The last Hanukkah with my mother

Some months more than others bring up old memories. Some of them appear as vibrant as on the day they happened. The other day I looked at the calendar and saw that Hanukkah is only twelve days away. Suddenly it hit me, the memory of my last Hanukkah with my mother emerged from a faraway memory land.
It was Hanukkah of 1999 when, for the last time, I spent time with my mother.
We always went to Jerusalem to celebrate this holiday; my husband our four girls and I together with my parents would lit the candles. The girls, each had their own Hanukkiah. They got to choose the colors of the candles, listen patiently to my father’s instructions which candle to lit first. Then we placed the lit Hanukkiahs in front of the big window in the living room, and the dancing flames framed our images in the dark glass.
My mother insisted on going through the ritual of blessings and traditional songs, which we did rather hurriedly to make it to the best part of the night; food and games.
Her homemade jelly donuts covered with fine powdered sugar never looked like the store-bought ones but tasted so much better. The dreidel games made for hours of fun.
That last Hanukkah did not feel the same. For the past two years, my mother wasn’t herself. Irritated, forgetful, disoriented at times. Even without an official diagnosis, we could tell.  We went to Jerusalem like we did every year but spent the night in an old monastery, in a small village on the outskirts of town. We thought that the sense of adventure would distract the girls from the fact that they couldn’t stay at my parents’ house. But the rooms with their soaring ceilings and the thick walls of Jerusalem stone were bone freezing.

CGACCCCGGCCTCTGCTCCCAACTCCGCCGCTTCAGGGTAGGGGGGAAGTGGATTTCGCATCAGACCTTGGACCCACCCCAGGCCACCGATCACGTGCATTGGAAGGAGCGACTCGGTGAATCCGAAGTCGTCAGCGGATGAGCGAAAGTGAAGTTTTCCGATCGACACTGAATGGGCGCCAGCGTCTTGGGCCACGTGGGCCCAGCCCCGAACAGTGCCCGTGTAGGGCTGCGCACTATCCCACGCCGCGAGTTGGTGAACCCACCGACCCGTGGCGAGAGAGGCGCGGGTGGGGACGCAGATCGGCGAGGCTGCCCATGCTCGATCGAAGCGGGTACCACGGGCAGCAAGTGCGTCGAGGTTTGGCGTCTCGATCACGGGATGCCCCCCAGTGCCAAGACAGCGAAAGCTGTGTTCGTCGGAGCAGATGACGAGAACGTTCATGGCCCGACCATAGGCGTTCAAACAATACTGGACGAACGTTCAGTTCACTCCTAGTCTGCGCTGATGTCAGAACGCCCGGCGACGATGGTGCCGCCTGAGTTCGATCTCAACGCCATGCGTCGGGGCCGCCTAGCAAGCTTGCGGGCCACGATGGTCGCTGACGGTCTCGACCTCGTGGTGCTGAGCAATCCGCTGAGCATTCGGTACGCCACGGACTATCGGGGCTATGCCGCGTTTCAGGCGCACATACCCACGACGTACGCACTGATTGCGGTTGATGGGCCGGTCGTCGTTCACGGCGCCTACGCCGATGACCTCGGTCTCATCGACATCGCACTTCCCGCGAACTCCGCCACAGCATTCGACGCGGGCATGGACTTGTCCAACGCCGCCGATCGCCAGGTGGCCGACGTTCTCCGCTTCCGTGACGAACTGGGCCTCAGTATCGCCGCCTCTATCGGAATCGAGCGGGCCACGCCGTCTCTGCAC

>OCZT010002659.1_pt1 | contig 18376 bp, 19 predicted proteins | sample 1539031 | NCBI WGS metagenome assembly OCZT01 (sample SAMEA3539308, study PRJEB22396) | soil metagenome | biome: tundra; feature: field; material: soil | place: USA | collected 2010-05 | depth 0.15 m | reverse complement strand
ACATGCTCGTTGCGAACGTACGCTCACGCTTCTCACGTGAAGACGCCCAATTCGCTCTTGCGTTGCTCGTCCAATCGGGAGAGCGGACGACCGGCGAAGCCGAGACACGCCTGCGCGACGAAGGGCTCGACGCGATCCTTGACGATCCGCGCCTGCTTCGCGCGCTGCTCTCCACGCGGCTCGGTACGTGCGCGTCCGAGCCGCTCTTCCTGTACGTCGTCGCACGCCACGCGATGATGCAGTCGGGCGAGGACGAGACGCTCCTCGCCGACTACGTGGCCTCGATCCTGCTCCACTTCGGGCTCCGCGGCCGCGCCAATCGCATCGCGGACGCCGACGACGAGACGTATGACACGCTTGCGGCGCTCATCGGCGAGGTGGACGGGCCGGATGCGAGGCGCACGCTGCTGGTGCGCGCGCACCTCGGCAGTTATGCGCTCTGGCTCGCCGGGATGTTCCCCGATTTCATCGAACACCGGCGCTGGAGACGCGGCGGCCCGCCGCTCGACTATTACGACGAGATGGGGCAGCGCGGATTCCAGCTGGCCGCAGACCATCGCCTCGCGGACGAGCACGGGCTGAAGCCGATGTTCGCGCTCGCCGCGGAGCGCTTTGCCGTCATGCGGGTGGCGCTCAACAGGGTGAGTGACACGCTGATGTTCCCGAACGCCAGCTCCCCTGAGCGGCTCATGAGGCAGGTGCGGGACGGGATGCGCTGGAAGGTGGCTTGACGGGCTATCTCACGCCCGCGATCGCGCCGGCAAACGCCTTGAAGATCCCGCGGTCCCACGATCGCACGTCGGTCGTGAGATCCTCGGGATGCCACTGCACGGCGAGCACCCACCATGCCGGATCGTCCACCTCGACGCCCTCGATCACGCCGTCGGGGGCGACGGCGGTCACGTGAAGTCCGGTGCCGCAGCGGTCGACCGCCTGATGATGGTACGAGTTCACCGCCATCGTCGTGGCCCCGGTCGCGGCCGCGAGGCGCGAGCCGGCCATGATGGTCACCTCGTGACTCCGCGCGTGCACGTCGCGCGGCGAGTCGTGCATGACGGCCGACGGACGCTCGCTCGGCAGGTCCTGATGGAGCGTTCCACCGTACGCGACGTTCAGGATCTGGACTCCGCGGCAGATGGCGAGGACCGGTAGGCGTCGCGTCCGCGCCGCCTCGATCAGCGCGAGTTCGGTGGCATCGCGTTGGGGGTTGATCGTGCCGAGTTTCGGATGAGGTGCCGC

The lightning of the candles was a somber event that evening. Did we know, in the way one sometimes sense things before they happen?
Less than two weeks later my mother passed away. The windows of her hospital ward looked over the small village and the monastery where we spent our last visit.
The day she was buried, the tenth day in the Jewish month – Tevet, is also a day of mourning and fasting commemorating the beginning of the siege of Jerusalem in the 6th century BCE, resulting in the destruction of the first temple and later it became Memorial Day for Holocaust victims whose date of death is unknown.
Completely irrelevant, perhaps.


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